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More on Helping Teens

  • The best way to help a grieving teen is to provide meaningful assurance, validation, non-judgment, patient and open-minded support, and lots of listening. Validate their feelings, even if you don’t agree.


  • Allow for open dialogue about religion and philosophy. Nurture them in finding their own answers; if appropriate, be open to admitting that you’re still trying to answer some questions, too, or connect them to trusted faith leaders.


  • If your family is involved in memorial planning, discuss what to expect depending on the type of services. If possible, include them in the planning. Allow them to participate—or not.

  • As teens adjust to loss, they may explore a new role in life. Be mindful of whether their role is a teen role or that of an adult. Responsibility is healthy as long as it’s appropriate for the age and stage of the teen.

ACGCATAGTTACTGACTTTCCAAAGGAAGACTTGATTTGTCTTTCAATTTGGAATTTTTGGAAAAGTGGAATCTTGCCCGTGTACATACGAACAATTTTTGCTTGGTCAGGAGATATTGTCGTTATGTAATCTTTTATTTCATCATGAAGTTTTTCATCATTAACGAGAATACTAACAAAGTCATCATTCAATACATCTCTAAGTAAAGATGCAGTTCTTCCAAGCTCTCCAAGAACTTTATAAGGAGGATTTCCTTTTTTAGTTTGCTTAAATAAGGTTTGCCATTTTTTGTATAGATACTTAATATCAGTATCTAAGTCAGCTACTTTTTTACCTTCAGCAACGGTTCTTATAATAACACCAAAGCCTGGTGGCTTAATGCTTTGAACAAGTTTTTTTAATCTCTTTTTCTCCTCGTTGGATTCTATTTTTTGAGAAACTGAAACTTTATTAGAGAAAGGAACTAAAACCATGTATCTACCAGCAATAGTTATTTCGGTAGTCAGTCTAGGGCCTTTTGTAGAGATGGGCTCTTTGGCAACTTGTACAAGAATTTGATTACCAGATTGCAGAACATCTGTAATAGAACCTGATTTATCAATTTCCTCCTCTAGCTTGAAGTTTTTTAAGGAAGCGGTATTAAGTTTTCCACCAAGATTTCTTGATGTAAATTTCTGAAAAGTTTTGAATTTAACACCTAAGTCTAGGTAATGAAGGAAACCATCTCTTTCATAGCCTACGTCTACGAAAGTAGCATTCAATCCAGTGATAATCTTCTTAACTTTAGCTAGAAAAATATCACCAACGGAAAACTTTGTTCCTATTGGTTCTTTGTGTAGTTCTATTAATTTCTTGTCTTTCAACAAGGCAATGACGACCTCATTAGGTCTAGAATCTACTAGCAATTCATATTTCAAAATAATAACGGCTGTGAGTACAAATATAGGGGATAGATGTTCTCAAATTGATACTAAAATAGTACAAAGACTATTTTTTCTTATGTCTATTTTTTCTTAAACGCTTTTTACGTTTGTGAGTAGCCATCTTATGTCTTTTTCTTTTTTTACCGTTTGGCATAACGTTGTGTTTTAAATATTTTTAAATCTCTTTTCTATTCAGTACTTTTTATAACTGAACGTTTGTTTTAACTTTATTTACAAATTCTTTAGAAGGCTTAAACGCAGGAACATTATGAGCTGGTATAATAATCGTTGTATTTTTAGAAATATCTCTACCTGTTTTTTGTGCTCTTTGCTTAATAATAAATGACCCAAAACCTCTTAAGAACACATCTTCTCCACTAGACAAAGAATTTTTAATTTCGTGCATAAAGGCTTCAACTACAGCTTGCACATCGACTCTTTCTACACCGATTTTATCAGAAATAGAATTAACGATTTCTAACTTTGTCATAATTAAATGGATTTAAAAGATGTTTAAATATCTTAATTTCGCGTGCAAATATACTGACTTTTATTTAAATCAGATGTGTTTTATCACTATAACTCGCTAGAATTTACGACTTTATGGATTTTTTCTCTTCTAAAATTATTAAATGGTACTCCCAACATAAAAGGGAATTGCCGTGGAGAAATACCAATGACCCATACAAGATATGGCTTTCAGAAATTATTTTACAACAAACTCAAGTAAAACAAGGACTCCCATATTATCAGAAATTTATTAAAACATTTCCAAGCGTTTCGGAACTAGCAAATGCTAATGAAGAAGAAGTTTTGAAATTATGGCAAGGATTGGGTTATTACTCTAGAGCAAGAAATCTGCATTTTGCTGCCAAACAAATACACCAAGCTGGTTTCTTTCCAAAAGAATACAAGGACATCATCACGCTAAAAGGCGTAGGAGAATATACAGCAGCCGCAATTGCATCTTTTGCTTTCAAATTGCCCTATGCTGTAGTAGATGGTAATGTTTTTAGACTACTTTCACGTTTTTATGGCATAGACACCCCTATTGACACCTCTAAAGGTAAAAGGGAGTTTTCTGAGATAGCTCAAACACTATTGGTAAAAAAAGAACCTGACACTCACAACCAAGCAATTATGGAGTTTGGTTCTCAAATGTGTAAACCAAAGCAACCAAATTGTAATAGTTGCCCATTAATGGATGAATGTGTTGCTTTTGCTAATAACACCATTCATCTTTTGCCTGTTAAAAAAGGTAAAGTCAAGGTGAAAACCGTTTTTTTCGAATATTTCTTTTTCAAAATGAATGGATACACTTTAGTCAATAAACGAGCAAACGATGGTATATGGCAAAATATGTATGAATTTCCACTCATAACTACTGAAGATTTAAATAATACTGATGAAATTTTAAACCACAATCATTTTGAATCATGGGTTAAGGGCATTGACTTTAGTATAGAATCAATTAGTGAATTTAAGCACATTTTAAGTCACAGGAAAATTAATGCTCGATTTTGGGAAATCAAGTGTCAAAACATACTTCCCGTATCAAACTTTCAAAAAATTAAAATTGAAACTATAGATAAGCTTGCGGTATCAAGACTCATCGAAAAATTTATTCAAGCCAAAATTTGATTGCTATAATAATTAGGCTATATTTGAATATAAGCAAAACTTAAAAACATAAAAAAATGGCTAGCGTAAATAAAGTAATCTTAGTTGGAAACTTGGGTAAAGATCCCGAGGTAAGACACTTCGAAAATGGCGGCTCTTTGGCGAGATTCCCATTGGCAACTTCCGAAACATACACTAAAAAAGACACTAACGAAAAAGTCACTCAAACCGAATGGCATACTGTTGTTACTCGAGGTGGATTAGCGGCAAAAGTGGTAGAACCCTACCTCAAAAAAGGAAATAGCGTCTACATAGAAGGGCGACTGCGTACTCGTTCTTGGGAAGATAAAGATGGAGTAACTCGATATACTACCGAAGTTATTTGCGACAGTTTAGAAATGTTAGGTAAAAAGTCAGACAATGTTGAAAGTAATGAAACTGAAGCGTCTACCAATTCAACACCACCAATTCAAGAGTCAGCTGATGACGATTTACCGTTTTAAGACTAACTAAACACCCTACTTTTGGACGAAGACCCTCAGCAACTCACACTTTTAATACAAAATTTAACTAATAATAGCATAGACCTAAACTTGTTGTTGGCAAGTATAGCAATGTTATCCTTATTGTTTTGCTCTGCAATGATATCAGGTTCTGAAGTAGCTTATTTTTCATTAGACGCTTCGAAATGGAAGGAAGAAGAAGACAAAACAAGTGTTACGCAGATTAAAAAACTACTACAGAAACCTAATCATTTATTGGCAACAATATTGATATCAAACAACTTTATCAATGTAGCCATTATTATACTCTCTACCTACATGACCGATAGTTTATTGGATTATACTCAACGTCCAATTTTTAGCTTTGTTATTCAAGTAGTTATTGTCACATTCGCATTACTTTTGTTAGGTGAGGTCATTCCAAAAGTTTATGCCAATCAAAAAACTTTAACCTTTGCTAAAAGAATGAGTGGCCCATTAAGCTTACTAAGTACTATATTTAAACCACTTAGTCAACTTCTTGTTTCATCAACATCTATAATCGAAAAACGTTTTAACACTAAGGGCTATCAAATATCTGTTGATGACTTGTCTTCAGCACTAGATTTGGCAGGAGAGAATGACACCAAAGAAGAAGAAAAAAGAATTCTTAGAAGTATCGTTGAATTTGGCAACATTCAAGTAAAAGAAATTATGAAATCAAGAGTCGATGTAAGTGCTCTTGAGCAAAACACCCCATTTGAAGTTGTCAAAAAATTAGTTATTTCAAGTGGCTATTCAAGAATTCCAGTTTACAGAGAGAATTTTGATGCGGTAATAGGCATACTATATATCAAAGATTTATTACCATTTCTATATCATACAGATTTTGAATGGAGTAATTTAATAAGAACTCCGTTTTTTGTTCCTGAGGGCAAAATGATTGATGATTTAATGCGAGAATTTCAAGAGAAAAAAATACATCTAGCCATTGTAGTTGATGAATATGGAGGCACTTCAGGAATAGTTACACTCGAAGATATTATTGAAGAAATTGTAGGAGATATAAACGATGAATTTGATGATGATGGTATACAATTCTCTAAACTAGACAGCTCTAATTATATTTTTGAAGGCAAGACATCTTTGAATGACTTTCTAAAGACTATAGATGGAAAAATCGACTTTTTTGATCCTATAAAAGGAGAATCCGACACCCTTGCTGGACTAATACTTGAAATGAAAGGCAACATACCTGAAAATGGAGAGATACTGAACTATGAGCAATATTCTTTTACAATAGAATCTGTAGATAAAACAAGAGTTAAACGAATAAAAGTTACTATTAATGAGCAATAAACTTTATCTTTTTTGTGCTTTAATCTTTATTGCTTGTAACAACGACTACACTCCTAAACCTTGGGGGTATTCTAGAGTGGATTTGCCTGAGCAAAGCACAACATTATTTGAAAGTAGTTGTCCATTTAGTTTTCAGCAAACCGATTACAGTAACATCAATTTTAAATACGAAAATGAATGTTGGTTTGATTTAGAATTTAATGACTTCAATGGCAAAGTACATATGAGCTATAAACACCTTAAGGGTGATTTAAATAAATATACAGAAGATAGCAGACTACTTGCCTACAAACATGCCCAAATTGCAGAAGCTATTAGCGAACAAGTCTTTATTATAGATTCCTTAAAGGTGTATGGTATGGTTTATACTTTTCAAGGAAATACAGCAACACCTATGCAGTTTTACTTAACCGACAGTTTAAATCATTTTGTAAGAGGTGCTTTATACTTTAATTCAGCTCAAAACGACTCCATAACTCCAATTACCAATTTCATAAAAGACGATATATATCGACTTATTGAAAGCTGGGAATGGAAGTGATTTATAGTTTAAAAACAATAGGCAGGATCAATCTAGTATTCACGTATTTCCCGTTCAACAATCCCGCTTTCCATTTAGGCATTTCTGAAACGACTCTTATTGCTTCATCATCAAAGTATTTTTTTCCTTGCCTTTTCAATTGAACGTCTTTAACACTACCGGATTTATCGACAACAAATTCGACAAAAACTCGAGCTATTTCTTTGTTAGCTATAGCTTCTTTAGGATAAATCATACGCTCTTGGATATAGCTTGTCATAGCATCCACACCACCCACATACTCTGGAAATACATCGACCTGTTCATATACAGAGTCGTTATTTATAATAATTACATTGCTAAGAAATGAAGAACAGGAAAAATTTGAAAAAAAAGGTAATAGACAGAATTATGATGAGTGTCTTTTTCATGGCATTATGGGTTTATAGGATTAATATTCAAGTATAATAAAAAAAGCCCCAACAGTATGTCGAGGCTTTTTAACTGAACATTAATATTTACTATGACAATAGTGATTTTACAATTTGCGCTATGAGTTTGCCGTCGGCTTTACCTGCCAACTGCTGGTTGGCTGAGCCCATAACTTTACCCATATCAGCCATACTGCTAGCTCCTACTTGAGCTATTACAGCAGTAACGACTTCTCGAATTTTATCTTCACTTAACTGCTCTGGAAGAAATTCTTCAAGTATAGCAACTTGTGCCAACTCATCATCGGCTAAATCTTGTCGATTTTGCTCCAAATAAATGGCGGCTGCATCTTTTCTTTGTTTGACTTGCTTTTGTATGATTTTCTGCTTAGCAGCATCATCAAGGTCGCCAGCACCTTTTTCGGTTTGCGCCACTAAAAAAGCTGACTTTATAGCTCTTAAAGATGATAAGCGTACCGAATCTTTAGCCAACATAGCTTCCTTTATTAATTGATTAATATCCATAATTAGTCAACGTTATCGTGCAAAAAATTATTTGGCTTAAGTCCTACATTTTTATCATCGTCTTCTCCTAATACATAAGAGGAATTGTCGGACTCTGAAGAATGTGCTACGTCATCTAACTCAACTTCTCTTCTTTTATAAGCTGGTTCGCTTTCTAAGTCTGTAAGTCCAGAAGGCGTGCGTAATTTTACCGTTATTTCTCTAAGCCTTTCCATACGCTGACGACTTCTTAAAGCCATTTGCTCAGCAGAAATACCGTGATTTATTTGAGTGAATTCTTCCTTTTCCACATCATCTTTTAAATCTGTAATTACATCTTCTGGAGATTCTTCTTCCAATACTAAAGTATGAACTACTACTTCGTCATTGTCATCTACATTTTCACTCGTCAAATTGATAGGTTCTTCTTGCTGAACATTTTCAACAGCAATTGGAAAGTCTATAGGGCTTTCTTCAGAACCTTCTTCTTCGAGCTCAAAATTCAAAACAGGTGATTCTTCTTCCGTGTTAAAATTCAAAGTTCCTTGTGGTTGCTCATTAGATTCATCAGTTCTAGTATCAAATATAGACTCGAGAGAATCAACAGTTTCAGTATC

• Encourage additional social support systems (family, friends and/or community).

  • Check in with other adults involved in their life – other parents, teachers, school counselors, coaches.

  • Be prepared for full recurring emotions in response to milestones and rituals such as birthdays, graduations, weddings, and the birth of children.


  • Notice what’s going in in your teen’s life—even as you deal with your own grief. Remember that it’s okay to ask for help, from a trusted friend, a crisis hotline, or a professional.

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